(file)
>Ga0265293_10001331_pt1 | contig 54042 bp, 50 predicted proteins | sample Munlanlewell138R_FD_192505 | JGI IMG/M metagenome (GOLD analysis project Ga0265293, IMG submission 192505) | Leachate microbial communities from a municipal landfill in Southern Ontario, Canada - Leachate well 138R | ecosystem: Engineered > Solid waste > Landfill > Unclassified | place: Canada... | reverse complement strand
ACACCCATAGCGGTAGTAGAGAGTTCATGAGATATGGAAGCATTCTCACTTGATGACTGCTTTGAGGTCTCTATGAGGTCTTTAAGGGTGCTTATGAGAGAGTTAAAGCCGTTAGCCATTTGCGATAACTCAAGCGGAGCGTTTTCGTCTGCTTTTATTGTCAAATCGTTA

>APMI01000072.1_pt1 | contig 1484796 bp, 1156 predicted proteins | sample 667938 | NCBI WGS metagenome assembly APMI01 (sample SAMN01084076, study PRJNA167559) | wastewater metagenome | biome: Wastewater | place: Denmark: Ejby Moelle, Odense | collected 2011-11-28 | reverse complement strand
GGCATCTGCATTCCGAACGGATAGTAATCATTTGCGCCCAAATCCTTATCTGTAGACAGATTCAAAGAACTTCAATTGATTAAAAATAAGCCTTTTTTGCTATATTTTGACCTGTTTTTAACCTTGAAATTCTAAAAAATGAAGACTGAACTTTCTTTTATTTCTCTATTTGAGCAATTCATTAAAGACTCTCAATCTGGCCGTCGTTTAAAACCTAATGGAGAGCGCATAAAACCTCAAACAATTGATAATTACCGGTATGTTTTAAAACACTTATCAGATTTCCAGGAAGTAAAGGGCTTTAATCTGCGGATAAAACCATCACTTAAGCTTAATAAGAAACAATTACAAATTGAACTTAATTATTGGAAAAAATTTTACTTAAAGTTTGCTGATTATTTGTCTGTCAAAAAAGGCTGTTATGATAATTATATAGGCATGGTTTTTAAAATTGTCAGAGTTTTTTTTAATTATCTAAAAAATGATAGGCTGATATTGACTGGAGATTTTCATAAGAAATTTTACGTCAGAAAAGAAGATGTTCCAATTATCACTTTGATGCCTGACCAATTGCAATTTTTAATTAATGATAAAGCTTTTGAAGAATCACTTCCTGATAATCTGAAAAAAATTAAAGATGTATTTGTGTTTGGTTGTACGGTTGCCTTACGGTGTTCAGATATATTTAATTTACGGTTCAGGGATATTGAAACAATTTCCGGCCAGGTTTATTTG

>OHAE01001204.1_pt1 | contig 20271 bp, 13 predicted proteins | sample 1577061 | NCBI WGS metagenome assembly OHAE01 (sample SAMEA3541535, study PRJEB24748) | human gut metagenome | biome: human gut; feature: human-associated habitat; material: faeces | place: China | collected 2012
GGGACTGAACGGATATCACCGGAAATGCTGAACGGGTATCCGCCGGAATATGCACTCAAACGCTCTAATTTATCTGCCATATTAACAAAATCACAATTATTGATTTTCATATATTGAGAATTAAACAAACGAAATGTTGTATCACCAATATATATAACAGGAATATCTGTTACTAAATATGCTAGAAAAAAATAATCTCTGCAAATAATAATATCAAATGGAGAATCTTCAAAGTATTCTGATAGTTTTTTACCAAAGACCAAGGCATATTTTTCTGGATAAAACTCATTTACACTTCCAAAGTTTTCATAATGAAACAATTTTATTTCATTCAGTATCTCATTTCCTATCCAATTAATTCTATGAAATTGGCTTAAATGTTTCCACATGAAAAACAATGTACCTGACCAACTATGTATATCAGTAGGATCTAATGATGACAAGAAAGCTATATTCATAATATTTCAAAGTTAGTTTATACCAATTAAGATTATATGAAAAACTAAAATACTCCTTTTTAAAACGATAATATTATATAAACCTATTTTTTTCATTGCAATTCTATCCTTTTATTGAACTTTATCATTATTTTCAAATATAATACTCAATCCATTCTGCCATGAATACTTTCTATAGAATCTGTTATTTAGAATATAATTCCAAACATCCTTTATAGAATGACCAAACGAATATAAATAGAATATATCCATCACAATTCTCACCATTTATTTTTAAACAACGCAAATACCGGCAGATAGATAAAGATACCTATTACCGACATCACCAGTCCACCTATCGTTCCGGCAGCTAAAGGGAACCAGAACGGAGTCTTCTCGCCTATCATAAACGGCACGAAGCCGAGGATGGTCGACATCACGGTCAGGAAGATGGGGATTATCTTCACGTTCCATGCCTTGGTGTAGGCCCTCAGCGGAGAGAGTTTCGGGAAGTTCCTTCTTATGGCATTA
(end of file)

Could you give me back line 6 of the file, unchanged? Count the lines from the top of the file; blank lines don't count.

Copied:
GGGACTGAACGGATATCACCGGAAATGCTGAACGGGTATCCGCCGGAATATGCACTCAAACGCTCTAATTTATCTGCCATATTAACAAAATCACAATTATTGATTTTCATATATTGAGAATTAAACAAACGAAATGTTGTATCACCAATATATATAACAGGAATATCTGTTACTAAATATGCTAGAAAAAAATAATCTCTGCAAATAATAATATCAAATGGAGAATCTTCAAAGTATTCTGATAGTTTTTTACCAAAGACCAAGGCATATTTTTCTGGATAAAACTCATTTACACTTCCAAAGTTTTCATAATGAAACAATTTTATTTCATTCAGTATCTCATTTCCTATCCAATTAATTCTATGAAATTGGCTTAAATGTTTCCACATGAAAAACAATGTACCTGACCAACTATGTATATCAGTAGGATCTAATGATGACAAGAAAGCTATATTCATAATATTTCAAAGTTAGTTTATACCAATTAAGATTATATGAAAAACTAAAATACTCCTTTTTAAAACGATAATATTATATAAACCTATTTTTTTCATTGCAATTCTATCCTTTTATTGAACTTTATCATTATTTTCAAATATAATACTCAATCCATTCTGCCATGAATACTTTCTATAGAATCTGTTATTTAGAATATAATTCCAAACATCCTTTATAGAATGACCAAACGAATATAAATAGAATATATCCATCACAATTCTCACCATTTATTTTTAAACAACGCAAATACCGGCAGATAGATAAAGATACCTATTACCGACATCACCAGTCCACCTATCGTTCCGGCAGCTAAAGGGAACCAGAACGGAGTCTTCTCGCCTATCATAAACGGCACGAAGCCGAGGATGGTCGACATCACGGTCAGGAAGATGGGGATTATCTTCACGTTCCATGCCTTGGTGTAGGCCCTCAGCGGAGAGAGTTTCGGGAAGTTCCTTCTTATGGCATTA